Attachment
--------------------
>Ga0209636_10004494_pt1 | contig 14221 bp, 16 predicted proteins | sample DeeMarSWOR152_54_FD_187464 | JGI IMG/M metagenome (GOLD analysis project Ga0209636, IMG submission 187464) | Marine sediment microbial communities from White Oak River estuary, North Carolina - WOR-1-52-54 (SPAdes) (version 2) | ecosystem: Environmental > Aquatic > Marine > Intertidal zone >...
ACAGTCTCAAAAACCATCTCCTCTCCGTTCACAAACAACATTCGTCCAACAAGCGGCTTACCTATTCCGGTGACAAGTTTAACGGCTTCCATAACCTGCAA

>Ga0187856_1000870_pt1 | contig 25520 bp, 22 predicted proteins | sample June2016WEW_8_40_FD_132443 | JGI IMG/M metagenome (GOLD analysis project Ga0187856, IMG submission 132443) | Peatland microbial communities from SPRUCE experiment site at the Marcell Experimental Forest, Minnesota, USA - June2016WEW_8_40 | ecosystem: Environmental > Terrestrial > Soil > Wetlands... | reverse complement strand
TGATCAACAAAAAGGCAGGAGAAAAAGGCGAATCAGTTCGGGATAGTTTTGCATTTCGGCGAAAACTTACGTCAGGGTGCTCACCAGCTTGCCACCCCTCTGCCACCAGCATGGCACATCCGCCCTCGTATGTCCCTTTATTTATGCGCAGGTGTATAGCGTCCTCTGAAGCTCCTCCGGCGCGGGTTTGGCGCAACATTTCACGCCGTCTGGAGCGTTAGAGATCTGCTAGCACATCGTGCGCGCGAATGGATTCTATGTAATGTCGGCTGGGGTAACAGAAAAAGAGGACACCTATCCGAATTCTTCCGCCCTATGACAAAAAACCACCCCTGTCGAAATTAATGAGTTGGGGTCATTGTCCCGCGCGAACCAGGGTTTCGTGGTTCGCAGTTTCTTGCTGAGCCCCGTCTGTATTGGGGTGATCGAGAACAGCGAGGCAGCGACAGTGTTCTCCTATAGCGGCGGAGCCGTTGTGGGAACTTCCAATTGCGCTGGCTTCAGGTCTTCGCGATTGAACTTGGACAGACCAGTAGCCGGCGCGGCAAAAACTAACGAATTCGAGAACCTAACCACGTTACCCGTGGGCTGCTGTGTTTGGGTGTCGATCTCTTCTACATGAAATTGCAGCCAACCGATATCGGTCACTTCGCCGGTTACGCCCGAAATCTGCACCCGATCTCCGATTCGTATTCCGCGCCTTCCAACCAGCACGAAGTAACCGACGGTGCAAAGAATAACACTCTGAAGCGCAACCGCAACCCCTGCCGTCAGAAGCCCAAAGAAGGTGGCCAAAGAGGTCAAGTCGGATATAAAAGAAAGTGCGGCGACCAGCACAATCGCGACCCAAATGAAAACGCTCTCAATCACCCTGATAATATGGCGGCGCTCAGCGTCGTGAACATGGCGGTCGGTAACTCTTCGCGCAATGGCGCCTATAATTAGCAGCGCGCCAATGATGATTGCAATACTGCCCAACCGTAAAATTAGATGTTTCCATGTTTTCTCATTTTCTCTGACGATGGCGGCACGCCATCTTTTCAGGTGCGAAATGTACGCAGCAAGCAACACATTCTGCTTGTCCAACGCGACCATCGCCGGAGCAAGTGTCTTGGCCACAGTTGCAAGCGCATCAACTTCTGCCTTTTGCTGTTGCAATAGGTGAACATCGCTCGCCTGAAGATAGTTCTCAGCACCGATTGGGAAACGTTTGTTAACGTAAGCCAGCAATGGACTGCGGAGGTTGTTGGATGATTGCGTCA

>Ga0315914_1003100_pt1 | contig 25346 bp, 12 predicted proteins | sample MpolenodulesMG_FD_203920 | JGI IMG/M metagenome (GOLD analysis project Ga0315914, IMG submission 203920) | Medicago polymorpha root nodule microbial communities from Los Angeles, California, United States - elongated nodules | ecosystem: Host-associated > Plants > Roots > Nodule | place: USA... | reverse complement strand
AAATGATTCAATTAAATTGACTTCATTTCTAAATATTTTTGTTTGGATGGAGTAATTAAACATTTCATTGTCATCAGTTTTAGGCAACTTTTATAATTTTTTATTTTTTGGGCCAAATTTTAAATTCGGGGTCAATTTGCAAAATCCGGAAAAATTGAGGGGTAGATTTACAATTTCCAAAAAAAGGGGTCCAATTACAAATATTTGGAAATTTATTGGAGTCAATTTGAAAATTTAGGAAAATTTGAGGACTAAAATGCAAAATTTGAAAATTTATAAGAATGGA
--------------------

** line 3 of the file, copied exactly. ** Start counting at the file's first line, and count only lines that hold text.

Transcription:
>Ga0187856_1000870_pt1 | contig 25520 bp, 22 predicted proteins | sample June2016WEW_8_40_FD_132443 | JGI IMG/M metagenome (GOLD analysis project Ga0187856, IMG submission 132443) | Peatland microbial communities from SPRUCE experiment site at the Marcell Experimental Forest, Minnesota, USA - June2016WEW_8_40 | ecosystem: Environmental > Terrestrial > Soil > Wetlands... | reverse complement strand